Looking back on LibrePlanet over the years
A collage of photos that Ruben has taken over nine years of LibrePlanet conferences.
With my days as FSF staff coming to an end, I find that some of my favorite memories were at the annual LibrePlanet conference. I have attended for the last nine years, and combined it with one of my other passions, photography. I’d like to share some of my favorite LibrePlanet stories and photos with you.
I had my first chance to attend in 2012, at the University of Massachusetts Boston campus. It was my first ever visit from Spain to the United States, a wonderful adventure! I finally got to meet all the FSF staff and volunteers behind the IRC nicknames, and they were incredibly welcoming. I was even asked to open up the event with a short impromptu presentation of Trisquel GNU/Linux (a project I founded in 2004), a terrifying honor.
The 2014 conference, at the Massachusetts Institute of Technology Stata Center, opened with a keynote by Sue Gardner, Wikipedia's outgoing executive director. A few minutes into the keynote, I took pictures of my FSF sysadmin friends sweating over a technical glitch with the slides and projector, not knowing that one day karma would punish me for my amusement. They promptly resolved the issue, and we enjoyed a wonderful conference.
By 2015, I felt like a regular. Attending LibrePlanet was about visiting friends. Catching up at the FSF office open house event before going for Chinese food with a side of activist chat, taking lots of pictures, and watching so many wonderful talks had became an annual (re)treat.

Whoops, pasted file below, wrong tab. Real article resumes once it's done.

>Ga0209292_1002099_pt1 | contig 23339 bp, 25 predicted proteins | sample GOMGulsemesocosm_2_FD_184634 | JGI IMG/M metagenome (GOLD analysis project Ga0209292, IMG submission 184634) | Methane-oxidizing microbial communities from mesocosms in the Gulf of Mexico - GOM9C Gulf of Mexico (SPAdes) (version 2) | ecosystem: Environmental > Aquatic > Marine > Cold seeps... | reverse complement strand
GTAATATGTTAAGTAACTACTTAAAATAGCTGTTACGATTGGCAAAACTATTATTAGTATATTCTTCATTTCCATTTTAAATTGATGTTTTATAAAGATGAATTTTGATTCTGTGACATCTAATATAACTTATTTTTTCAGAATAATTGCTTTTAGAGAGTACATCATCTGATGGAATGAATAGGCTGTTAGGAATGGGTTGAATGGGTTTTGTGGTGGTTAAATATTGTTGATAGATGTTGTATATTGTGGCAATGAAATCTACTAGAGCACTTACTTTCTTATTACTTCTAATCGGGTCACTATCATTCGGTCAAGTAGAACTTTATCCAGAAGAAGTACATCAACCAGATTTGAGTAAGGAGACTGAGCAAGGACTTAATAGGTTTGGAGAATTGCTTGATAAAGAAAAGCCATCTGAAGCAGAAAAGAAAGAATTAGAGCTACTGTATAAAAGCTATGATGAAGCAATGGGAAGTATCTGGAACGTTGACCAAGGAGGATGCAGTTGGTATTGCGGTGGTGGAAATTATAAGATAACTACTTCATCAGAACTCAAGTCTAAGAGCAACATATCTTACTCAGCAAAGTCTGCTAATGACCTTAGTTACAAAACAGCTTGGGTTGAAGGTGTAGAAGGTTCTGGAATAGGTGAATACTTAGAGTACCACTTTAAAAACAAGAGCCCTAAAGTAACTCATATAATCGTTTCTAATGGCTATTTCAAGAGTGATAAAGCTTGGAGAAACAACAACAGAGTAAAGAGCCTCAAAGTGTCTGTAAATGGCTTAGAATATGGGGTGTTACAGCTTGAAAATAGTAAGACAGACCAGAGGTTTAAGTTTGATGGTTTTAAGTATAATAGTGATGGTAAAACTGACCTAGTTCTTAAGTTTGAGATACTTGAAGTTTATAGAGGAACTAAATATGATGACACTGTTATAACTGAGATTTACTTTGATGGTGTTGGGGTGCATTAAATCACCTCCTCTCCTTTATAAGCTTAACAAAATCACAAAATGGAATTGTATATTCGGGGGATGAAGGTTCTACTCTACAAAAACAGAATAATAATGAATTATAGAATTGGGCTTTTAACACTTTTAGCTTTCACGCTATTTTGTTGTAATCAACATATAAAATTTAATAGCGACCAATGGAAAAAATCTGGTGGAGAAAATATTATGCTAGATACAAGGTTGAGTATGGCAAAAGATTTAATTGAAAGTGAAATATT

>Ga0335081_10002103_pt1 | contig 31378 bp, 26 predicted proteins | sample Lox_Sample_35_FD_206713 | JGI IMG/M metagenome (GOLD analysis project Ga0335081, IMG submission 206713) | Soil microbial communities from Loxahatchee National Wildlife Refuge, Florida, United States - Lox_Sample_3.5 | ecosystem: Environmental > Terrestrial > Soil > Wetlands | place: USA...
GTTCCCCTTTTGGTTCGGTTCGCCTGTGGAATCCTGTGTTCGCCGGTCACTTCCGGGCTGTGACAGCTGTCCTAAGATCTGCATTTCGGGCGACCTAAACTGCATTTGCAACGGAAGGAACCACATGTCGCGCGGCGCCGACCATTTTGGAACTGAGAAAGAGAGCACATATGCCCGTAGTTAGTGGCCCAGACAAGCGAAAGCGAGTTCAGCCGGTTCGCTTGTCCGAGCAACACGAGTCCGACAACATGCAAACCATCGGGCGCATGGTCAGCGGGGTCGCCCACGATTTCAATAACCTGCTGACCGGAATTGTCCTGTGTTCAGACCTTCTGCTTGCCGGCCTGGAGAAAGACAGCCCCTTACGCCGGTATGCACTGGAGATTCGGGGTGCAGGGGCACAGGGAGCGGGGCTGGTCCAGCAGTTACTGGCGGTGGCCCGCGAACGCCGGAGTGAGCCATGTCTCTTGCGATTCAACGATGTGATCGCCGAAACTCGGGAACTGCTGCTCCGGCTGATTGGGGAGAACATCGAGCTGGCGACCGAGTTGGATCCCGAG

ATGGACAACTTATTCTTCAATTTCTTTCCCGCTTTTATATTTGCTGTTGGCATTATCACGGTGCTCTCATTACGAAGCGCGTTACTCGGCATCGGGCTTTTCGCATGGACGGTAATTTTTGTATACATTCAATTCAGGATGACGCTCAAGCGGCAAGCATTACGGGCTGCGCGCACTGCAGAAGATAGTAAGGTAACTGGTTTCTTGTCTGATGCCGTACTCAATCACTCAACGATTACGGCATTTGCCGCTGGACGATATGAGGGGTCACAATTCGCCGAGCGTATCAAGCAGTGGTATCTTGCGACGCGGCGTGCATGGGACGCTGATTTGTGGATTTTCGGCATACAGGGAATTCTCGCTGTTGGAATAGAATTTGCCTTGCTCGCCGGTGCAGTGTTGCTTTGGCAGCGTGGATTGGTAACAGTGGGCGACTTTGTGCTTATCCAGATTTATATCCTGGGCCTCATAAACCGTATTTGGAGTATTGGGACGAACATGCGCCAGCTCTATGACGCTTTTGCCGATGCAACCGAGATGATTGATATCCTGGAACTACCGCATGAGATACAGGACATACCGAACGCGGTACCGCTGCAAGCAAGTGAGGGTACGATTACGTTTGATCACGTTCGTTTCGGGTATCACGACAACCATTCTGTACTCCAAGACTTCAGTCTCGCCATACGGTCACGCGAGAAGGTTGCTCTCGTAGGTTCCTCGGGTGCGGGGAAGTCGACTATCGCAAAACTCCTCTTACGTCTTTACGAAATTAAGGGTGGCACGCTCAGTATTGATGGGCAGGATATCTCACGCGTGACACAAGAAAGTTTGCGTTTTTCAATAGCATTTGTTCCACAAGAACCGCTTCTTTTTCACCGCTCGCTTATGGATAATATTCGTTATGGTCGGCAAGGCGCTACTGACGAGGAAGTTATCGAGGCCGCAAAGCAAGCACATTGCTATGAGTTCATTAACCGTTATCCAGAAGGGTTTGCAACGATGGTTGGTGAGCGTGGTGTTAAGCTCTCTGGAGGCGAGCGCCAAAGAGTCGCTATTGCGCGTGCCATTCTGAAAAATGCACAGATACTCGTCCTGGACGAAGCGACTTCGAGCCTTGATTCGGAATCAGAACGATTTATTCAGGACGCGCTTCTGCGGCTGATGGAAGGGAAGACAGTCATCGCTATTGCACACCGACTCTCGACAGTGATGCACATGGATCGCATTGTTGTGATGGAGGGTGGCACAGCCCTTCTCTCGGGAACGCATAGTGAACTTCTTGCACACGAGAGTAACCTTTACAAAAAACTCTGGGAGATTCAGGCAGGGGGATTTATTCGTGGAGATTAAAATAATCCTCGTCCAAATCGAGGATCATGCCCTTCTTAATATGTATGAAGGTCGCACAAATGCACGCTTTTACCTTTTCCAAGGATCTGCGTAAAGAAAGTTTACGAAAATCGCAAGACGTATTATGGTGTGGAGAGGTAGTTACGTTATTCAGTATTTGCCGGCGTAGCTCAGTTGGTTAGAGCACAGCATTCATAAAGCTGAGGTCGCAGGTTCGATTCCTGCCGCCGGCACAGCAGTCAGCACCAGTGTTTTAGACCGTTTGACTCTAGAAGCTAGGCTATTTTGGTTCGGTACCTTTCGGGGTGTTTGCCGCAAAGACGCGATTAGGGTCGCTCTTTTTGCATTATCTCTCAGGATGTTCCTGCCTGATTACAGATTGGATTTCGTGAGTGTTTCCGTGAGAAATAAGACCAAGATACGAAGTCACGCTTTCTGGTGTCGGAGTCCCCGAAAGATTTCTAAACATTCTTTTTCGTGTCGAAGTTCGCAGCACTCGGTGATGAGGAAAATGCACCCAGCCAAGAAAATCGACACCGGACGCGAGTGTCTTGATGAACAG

This routine ended when I joined the FSF staff in 2016 as a senior sysadmin, and immediately set myself to improving the recording and streaming process; the tech team also runs the projectors and slides, as well as the sound system, IRC channels, and networking setup of the venue. And it was a tall order: the opening keynote would be Edward Snowden, in conversation with Daniel Kahn Gillmor, live from Russia over an encrypted bi-directional videoconference, and recorded and published in real time via streaming. Despite weeks of testing, on the day of the keynote, karma caught up with me, and the setup refused to work during the preparation time. I had one of the most stressful experiences of my life: standing behind the podium of a large conference room with over three hundred people silently watching as I tried to untangle the problem, hearing every keyboard press echo across the room. But it all was solved, and the event was a success!
In the following years, thanks to the tech team growing in staff, volunteers and interns -- including David Testè, who wrote dedicated recording and streaming software to replace the clumsy GStreamer scripts we had used in the past -- the workload became more manageable, and during calm moments, I would sneak out of the control room to enjoy bits and pieces of talks, and take many pictures. Some of my favorites are a series of portraits taken in 2017 with a medium-format film camera as old as myself, featuring Sumana Harihareswara, Cory Doctorow, and Micky Metts (at the bottom of page 5).
This steady routine was broken in the 2020 edition, since very close to the event, the COVID-19 pandemic forced us to reshape the conference into a fully remote one, which sadly left few opportunities for pictures. You can read about my team’s strategy for running a fully online conference at https://www.fsf.org/blogs/community/how-to-livestream-a-conference-in-just-under-a-week.
Although I will not be working on the conference next year, I'm looking forward to attending it for the tenth time -- hopefully back as an in-person event -- so I can see my friends and colleagues, hang out at the FSF office party, go on hackathons and workshops, and of course, take a lot more pictures. I hope to see you there!
LibrePlanet image collage by Ruben Rodriguez, Copyright © 2021 Free Software Foundation, photos licensed under CC-BY 4.0.